Changes are under way at Universal Studios. And the LAT's revelation that studio president Ron Meyer will be heading into an advisory role at NBCUniversal prior to his retirement paves the way for new leadership.
The longest- running studio chief in Hollywood has arranged his own graceful exit. The wily CAA co-founder, 67, has run Universal Pictures as president and COO through three owners over 17 years. While former NBCUniversal president and CEO Jeff Zucker is gone, Meyer signed a new contract last year to continue with the company at least through through 2015. He joined Universal in August 1995.
It turns out that Meyer has a provision in his June 2011 contract that provides for him to be able to move, at some point in the next few years, into being an advisor to NBCUniversal Chief Executive Steve Burke.
Genial with a steely interior befitting an ex-Marine, Meyer has long been known as the ultimate fixer/negotiator/manager. But the studio has been under box office duress since Stacey Snider left the studio in 2006 to join Steven Spielberg at DreamWorks. For every "Mamma Mia!", "Fast Five," "Bridesmaids" and "Ted" there has been a "Robin Hood," "The Wolf Man," "The Green Zone," or "Battleship," which contributed to an $83 million loss in 2012's second quarter. And now Universal is working to get them both back. Snider left Universal when Meyer was unable to convince Jeffrey Immelt at General Electric to do what was necessary to keep DreamWorks and Spielberg. Paramount landed the studio instead. Losing Snider was ultimately a bigger blow to Universal than losing Spielberg.
Snider thought she was joining the mighty DreamWorks. But the company has slimmed down with the shrinking economy. Having left a rocky Paramount marriage for Disney and with indie funding from Indian backer Reliance, DreamWorks is now putting out a fraction of its former annual slate, just three to five films a year. And making the kinds of movies that Tiffany label DreamWorks takes pride in has become tougher than ever, even when a film like "The Help" actually comes out ahead.
As DreamWorks Studios streamlined, it let go of deals with Walter Parkes and Laurie MacDonald, Roberto Orci and Alex Kurtzman, and gave senior exec Mark Sourian a first-look production deal. So it would make sense for Snider and Spielberg, whose old Amblin digs are still on the Universal lot, to literally come home. Universal would score a coup by nabbing Snider, who is the industry's most competent and experienced motion picture executive–she knows studio management, administration, talent, development, production and distribution and marketing, the works. She can do it all. If she were to take the Meyer position–even if Burke takes away theme parks–then she would become the first woman studio head.
Yes, Sherry Lansing and Amy Pascal have run studio motion picture divisions–but with a male business partner behind them, Sony's Michael Lynton and Paramount's Jonathan Dolgen, respectively. For her part, Lansing ably commandeered marketing and distribution, an area in which Pascal certainly has input, but prefers to leave to Jeff Blake.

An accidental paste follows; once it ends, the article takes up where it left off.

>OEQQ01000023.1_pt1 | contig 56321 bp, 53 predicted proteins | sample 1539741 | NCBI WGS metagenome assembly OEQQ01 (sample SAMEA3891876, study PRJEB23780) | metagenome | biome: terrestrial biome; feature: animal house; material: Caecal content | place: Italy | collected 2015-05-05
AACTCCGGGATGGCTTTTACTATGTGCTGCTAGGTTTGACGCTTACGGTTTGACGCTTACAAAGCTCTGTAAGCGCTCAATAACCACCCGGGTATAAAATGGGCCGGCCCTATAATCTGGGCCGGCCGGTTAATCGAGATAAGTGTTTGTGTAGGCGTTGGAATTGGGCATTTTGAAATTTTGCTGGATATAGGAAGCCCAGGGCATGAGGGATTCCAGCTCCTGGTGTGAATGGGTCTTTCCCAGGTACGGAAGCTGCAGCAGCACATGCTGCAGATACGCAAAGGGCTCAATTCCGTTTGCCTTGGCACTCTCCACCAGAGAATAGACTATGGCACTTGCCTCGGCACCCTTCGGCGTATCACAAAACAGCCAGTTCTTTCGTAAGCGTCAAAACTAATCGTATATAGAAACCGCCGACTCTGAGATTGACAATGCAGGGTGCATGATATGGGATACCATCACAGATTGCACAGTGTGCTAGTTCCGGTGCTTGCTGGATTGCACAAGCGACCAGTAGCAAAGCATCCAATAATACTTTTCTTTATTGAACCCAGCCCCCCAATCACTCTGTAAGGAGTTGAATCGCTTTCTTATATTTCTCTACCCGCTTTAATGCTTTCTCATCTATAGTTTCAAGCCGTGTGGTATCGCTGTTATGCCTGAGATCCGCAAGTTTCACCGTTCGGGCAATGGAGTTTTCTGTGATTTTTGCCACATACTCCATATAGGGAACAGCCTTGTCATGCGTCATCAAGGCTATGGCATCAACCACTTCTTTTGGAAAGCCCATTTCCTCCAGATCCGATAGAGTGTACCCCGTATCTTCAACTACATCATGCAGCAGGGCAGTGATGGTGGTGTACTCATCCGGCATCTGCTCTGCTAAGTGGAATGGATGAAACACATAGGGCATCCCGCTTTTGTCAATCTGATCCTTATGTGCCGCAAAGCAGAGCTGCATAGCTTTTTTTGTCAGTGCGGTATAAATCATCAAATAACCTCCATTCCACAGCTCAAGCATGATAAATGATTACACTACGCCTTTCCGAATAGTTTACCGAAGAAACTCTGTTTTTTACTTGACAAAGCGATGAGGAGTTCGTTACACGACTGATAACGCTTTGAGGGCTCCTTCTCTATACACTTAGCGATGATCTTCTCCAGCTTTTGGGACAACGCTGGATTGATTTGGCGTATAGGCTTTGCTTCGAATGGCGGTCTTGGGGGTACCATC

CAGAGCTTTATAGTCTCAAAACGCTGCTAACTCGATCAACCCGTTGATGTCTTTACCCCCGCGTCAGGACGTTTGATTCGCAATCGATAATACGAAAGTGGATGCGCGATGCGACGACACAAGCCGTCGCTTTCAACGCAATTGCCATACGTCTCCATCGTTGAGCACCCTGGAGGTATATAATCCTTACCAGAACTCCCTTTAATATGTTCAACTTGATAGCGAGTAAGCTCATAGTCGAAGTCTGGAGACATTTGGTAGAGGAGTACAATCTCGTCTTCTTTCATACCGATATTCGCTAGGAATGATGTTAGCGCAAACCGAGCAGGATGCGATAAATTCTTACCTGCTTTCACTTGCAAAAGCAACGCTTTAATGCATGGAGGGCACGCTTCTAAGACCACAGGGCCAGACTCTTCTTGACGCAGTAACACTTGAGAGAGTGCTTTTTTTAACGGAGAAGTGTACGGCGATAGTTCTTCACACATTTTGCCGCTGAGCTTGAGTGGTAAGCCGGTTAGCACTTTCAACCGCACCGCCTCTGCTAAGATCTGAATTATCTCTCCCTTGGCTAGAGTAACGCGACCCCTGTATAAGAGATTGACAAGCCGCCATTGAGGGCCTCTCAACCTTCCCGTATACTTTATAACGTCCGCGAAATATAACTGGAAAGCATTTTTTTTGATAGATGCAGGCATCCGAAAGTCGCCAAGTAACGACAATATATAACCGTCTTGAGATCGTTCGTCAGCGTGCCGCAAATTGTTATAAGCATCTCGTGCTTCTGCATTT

There are miles to go before the Gordian knot with Reliance and Disney and Universal will be unraveled, if ever. Universal's "Cowboys & Aliens" and Disney's "Fright Night" were costly flops for DreamWorks, which has Spielberg's "Lincoln" still to come in November through Disney, which grabs 8% of their revenues. Fox is partnered with DreamWorks on Spielberg's next, "Robopocalypse"(2013). Recent DreamWorks acquisition “Starbuck" is set to start filming with Vince Vaughn as well as a 2014 video game movie "Need for Speed," while a script is in the works for NYT bestseller “A Dog’s Purpose.”
At Universal, Meyer continues to run the show with his co-chairmen since October 2009–ex-marketing chief Adam Fogelson and ex-production head Donna Langley–both recently renewed. Paying off in spades was the studio's move to import Fox animation czar Chris Meledandri, who followed up "Despicable Me" ($540 million worldwide) with Russell Brand hit "Hop" and "The Lorax."
This Friday we'll see how the latest "Bourne" installment, "Legacy," rebooted with Jeremy Renner, pans out with audiences. Focus Features has booked Working Title Tolstoy drama "Anna Karenina" for fall festivals and Tom Hooper will deliver musical "Les Miserables" in December. Comedy powerhouse Judd Apatow's return to the director's chair with "This is 40" (December), which stars "Knocked Up" couple Paul Rudd and Leslie Mann, played well in April in Las Vegas during Universal's presentation at CinemaCon.
Universal pushed back to 2013 Japanese Ninja tale "47 Ronin," starring Keanu Reeves (February 17) as well as Tom Cruise-starrer "Oblivion," a post-apocalyptic tale directed by "Tron Legacy"'s Joseph Kosinski (April). Also coming up is action comedy "RIPD," which stars Jeff Bridges and Ryan Reynolds as a team of dead cops seeking to return errant stragglers to their rightful place in the afterlife (June 2013). In the pipeline are Ron Howard's racing drama "Rush" (September) as well as inevitable new iterations of the "Fast & Furious" (director Justin Lin returns) and "Despicable Me" franchises and a retooled lower-budget version of Hasbro board game "Ouija." And Langley landed hot erotic title "Fifty Shades of Grey," which is in development with "A Social Network" producers Michael DeLuca and Dana Brunetti.
Putting Snider back in charge at Universal would be a smart move for Burke, if he can pull it off.